Look for the helpers

The spread of COVID-19 and the way it impacts our communities has highlighted for many of us how uncertain the future is. It may even have some of us feeling some level of fear. Fear is a normal human emotion, and I believe what makes the emotion of fear feel “good” or “bad” isn’t the fear itself but circumstances, how we respond, and how we allow it to speak into our lives. When we watch a scary movie or go on a rollercoaster, we do it because there is something exhilarating about fear. But when fear is connected to real experiences and worries, it feels different.

In dialectical behavioral therapy (DBT), clients learn to determine whether their emotions “fit the facts” or, in other words, are appropriate to the situation. In DBT, fear fits the facts when there is a threat to your own or a loved one’s body, well-being, health, or property. According to that definition, fear certainly fits the facts in the face of COVID-19. In this case, the question isn’t whether it makes sense. The more salient question is, “What do we do with this fear?”

For me, this is where faith comes into play. The Bible is filled with stories of uncertainty, suffering, loss, and grief. People are separated from their families, lose their homelands, and become falsely imprisoned. But this hard stuff is never the end. Those imprisoned learn to experience God in the midst of their isolation. Those who lose their homelands are led to new places and communities. Those separated from their families eventually find reconciliation. Even the most foundational story of the Christian faith–the birth, ministry, death, and resurrection of Jesus Christ–is a story of a broken, hurting, fearful world nonetheless remembered, loved, and redeemed by the God of the universe. Pretty incredible!

There is another story in which I find hope, too. In times like these, I always think of this quote by Mr. Rogers: “When I was a boy and I would see scary things in the news, my mother would say to me, 'Look for the helpers.  You will always find people who are helping.' To this day, especially in times of disaster, I remember my mother’s words and I am always comforted by realizing that there are still so many helpers–so many caring people in this world.”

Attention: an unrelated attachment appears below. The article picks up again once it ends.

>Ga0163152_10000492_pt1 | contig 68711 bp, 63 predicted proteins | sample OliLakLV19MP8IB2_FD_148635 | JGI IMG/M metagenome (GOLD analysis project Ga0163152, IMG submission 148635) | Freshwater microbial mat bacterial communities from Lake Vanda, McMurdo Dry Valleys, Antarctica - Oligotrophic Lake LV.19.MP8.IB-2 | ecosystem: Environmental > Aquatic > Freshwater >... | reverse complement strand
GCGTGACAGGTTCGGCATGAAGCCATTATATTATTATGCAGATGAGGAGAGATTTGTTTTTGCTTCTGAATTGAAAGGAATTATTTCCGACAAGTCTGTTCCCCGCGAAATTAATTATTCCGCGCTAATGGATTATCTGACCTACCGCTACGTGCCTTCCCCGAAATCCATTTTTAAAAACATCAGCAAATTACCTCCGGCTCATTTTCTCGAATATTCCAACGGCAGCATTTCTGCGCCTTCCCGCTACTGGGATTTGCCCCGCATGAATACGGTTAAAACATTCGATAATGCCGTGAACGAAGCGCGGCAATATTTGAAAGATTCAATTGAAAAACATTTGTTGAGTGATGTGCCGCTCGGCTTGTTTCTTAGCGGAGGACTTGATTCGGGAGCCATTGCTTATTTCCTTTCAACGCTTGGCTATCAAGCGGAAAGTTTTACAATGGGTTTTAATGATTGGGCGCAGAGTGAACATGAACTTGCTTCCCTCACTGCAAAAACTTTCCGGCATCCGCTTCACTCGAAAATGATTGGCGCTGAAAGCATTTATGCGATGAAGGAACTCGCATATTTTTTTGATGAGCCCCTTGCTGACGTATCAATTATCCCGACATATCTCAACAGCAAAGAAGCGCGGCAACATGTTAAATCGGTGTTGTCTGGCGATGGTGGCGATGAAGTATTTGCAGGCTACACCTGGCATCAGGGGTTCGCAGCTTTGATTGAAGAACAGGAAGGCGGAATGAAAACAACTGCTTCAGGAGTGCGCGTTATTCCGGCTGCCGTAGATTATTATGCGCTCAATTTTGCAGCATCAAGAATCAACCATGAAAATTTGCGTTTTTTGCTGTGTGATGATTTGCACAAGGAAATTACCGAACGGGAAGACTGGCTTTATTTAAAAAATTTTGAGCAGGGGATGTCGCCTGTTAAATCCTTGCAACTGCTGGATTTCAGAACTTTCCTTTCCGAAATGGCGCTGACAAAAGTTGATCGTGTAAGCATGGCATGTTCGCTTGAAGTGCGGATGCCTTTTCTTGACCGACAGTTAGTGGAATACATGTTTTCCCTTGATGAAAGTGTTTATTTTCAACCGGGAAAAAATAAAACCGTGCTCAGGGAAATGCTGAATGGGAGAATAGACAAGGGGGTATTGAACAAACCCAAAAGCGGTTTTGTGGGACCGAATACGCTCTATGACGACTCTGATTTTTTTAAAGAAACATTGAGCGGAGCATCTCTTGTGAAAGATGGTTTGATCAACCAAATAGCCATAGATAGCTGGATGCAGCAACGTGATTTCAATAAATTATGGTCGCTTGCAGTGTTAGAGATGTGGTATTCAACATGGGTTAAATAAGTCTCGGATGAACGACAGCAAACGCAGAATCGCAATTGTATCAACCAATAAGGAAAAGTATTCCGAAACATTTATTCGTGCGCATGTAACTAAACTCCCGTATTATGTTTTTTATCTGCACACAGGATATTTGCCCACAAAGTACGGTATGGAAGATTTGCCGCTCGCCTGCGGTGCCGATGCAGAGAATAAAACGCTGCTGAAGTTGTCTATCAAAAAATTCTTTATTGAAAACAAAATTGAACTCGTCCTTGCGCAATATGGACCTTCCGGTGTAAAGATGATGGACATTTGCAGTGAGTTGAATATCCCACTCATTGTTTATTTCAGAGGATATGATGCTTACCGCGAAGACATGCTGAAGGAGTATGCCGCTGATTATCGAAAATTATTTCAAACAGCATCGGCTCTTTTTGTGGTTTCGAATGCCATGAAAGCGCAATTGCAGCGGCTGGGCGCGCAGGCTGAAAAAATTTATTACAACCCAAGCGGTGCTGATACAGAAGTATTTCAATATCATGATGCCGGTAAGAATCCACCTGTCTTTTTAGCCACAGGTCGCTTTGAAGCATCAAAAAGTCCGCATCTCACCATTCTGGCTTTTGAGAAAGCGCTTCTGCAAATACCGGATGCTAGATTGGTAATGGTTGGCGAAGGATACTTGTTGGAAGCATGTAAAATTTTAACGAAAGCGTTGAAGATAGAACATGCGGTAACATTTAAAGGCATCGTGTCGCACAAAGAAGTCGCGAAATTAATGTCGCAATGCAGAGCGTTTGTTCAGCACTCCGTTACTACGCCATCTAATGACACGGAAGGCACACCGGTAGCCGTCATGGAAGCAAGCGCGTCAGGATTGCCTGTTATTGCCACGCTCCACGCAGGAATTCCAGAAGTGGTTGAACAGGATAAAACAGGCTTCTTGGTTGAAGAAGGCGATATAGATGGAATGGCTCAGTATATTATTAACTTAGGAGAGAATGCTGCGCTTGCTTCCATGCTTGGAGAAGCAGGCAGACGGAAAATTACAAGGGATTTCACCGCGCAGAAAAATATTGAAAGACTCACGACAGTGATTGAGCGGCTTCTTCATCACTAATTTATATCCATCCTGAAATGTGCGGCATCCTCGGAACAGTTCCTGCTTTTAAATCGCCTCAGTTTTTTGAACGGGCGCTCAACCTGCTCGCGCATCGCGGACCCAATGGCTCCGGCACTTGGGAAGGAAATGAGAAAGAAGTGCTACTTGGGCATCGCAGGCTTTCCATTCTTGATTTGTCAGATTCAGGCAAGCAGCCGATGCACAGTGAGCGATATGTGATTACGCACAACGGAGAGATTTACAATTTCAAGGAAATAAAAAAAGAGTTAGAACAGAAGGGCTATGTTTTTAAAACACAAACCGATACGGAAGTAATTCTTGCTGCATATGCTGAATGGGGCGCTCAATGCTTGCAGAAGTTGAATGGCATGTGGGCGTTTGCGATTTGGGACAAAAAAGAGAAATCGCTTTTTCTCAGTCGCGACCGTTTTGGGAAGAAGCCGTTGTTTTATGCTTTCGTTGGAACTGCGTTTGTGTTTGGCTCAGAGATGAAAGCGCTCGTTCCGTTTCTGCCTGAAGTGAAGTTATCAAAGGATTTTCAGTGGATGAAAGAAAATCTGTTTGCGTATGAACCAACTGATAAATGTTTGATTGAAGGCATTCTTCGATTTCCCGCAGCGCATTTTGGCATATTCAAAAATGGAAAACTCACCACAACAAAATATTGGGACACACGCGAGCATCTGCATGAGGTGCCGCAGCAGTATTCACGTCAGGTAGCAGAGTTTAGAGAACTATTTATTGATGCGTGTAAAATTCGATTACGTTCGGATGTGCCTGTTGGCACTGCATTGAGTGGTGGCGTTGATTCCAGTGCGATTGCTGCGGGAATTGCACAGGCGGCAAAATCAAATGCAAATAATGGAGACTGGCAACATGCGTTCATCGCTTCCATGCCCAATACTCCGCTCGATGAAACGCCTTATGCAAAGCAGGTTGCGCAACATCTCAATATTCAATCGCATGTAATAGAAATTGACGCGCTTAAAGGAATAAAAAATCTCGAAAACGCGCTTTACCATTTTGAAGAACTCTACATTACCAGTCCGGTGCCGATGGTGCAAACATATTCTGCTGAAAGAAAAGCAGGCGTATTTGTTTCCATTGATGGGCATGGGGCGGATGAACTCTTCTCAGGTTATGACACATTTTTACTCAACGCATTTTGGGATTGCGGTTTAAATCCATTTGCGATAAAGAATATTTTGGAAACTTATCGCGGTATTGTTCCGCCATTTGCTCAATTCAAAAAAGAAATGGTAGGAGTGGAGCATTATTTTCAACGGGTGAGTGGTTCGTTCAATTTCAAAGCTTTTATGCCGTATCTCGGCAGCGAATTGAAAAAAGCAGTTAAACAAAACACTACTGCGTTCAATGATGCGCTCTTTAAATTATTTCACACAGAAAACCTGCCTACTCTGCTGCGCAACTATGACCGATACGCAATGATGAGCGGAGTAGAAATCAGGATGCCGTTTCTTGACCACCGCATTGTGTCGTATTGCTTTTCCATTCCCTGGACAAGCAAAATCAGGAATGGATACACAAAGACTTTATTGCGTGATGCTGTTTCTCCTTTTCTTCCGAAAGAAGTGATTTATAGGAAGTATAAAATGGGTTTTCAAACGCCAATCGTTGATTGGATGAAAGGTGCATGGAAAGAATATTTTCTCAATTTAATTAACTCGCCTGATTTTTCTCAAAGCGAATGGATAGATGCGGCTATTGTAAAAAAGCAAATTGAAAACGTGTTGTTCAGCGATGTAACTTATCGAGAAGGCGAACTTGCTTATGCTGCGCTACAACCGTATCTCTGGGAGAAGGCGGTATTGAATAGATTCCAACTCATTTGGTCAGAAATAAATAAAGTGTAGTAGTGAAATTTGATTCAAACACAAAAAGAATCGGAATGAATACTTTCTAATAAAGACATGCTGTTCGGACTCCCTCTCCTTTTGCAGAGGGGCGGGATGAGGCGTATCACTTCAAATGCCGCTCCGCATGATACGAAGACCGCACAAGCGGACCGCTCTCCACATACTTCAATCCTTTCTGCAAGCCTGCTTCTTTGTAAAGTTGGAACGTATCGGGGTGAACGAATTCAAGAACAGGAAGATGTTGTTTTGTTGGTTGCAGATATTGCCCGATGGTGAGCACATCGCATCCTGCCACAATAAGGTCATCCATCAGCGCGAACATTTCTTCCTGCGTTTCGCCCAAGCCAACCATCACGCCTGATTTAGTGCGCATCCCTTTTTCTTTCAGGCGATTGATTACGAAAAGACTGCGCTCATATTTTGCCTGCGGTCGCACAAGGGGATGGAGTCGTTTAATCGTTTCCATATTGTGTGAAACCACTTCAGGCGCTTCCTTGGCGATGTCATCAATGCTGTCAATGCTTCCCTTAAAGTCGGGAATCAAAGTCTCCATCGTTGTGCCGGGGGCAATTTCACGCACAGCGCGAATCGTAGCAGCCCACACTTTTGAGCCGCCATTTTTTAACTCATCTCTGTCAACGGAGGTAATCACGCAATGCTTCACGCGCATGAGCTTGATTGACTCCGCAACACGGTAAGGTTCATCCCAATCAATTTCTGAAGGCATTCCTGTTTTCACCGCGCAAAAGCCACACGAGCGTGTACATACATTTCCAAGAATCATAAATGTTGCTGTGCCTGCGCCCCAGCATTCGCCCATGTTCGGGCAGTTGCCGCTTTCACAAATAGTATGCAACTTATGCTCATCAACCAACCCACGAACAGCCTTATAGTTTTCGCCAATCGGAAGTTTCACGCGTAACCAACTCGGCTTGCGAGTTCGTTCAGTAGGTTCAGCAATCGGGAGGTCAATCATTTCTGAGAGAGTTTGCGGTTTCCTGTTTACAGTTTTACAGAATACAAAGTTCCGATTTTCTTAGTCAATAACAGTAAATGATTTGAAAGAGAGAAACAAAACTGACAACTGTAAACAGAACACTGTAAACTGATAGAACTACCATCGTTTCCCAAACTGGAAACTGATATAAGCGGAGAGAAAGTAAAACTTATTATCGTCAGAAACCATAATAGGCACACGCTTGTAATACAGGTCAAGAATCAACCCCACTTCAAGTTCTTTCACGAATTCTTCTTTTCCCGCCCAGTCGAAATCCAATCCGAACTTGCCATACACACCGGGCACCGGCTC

Every disaster in history has shown there are always helpers, and COVID-19 is no exception. God is our ultimate Helper, as the Bible reminds us, but we are also surrounded by human helpers, people who become the very hands and feet of the Holy One as they care for each other in difficult times. Over the past few days, I’ve been amazed at the helpers I see around me. Families, residents, and staff pull together to find creative ways to connect, prayer, and support while also maintaining physical distance to protect one another. 

In addition to turning to our Divine Helper when processing fear, worries, or needs in the face of COVID-19, I encourage you to look for the helpers. Because they are there. For me, they are a testament to the resilience of the human spirit, and, more importantly, to the presence of the Divine among us.

Topics: Featured

Rev. Erin Hurley Robinson, chaplain

Written by Rev. Erin Hurley Robinson, chaplain

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